Rather than all the work why not just split the input into 2 separate input sockets, (if you have room on the panel).
now just use an A/B box to select channels. That will cancel bleed over.
But you would need to kill the switching setup

As for the imbalance of the 2 channels I doubt there is a simple solution.
Best I can think of is to lift the output of R10 (clean out) and mirror IC1a section and mix back into send out at output of R27. but again a lot of work,, which may or may not work.

You are correct in thinking these circuits like most amp circuits now are NOT 2 separate channels they are either channel switching or multi channel rigs and I'm yet to meet the owner of one of these multi channel rigs who is happy with all channels,, lol.
Most end up using one section (often the clean) and resort to pedals for all the other sounds. Also I've found single channel rigs are less likely to have problems, Or like the older rigs 2 separate channels with maybe common reverb. The amount of times I've had to trouble shoot circuits only to find the audio path actually works fine,,but it's all the crappy switching stuff that fails.

I'm working on a new pedal for that.  It's called the Degrader.  :cheesy:

Good idea,,Keep us posted :tu:

If it helps I've built the cab sim from Marshall JTM 60 schematic, the one I used on the Quadraverb recording I mentioned.
I built a few of those for local muso's. good feedback from them.
I've also built one loosely based on the cab sim from an old Nobels SST1 preamp box.
(looks like a rockman belt pak gizmo)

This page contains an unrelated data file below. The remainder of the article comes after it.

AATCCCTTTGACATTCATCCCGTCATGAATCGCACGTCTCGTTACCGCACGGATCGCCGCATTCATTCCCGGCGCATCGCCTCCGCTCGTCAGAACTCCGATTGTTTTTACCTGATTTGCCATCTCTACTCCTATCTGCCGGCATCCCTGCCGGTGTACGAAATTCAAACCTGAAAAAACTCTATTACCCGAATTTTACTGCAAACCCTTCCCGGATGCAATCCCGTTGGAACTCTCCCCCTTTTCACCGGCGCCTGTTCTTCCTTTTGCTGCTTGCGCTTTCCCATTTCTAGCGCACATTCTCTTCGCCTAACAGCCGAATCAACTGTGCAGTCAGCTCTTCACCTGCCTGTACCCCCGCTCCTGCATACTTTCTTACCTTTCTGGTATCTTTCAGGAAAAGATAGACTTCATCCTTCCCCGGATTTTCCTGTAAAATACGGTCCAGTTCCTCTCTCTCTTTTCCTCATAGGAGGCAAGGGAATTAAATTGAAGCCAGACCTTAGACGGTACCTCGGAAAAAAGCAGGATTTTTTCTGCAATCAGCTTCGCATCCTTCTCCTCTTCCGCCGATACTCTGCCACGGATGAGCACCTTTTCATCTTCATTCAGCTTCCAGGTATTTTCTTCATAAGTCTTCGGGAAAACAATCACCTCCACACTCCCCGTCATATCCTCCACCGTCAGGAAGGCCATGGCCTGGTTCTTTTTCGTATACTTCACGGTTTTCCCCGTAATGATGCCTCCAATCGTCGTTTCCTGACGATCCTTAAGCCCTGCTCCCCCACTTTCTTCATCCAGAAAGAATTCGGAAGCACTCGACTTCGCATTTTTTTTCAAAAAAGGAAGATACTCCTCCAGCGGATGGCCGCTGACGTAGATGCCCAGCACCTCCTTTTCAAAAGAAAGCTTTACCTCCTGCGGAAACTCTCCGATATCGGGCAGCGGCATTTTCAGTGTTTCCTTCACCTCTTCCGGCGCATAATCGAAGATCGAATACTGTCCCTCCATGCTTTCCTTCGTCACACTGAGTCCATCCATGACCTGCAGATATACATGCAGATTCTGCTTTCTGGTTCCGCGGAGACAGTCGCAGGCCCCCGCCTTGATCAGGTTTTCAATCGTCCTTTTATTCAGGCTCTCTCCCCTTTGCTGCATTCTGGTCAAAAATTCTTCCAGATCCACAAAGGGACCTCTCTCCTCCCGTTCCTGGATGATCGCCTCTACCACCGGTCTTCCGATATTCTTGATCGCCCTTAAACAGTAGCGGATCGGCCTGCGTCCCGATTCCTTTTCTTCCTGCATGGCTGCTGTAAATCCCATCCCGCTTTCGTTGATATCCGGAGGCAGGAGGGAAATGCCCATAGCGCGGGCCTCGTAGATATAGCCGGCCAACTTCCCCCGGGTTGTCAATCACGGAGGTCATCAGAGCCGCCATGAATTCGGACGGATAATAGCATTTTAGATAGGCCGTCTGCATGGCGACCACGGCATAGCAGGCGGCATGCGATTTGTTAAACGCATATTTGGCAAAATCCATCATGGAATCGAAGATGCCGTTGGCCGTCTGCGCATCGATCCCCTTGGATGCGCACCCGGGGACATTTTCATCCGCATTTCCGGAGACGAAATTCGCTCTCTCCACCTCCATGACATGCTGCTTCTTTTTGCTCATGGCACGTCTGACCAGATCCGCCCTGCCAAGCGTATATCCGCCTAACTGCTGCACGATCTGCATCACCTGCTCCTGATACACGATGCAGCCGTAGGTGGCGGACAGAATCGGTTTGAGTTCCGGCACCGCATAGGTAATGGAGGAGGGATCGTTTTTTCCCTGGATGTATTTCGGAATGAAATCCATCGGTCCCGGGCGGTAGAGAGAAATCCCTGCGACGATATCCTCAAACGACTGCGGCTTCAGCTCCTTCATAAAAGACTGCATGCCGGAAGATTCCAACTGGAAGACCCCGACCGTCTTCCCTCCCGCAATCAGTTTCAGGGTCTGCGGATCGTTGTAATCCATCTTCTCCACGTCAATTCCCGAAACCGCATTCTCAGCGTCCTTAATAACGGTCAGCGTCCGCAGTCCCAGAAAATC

That is the one built into my pedal board now.

If you want to experiment, I've found some of those old telephone 1/1 Line Isolation Tx's do roll of excess top end, small and only rated to about 3~4khZ.
Some work ok some not so well as they tend to roll off bass too much.
I figure if you found the right one it would work.

Hey Joe,
I hazzard a guess that Digi models just have way too much bandwidth,, = Fizz at high gain.
Well that is what my ears tell me every time I have to repair one of those all in one COSM roland pedal gizmos. yuk
I have a crappy digiteck modeling pedal thing here that I got for nothing and it's the same issue.

Years back I went nuts trying to resolve the 20/20 bandwidth on an old Quadraverb. For their day they were top shelf gear.
while trying to record some guitar tracks with it I ended up just inserting a simple ANALOG Marshall cab sim between the quad and deck,,,, huge improvement.
From what I can gather not much has changed.
So as you can probably guess I'm not a fan of modeling setups.
A young lad asked me only last week why can't I get the sound of the great players from years ago?
Answer, TOO MUCH friggin bandwidth in modern amps and gear lad.  8|

regards to sims,, FANTASTIC learning/ teaching tool for noobs like me who wish to understand what the hell goes on inside amplifiers. :dbtu: :dbtu: :dbtu:
And you can't  blow them up if wired wrong or burn yourself with hot irons  :lmao:
Your preamp circuit looks like this with Circuitmaker,, it's not top shelf sim but it's all you need to come to grips with basic amp circuits. (even does Valve circuits if you want)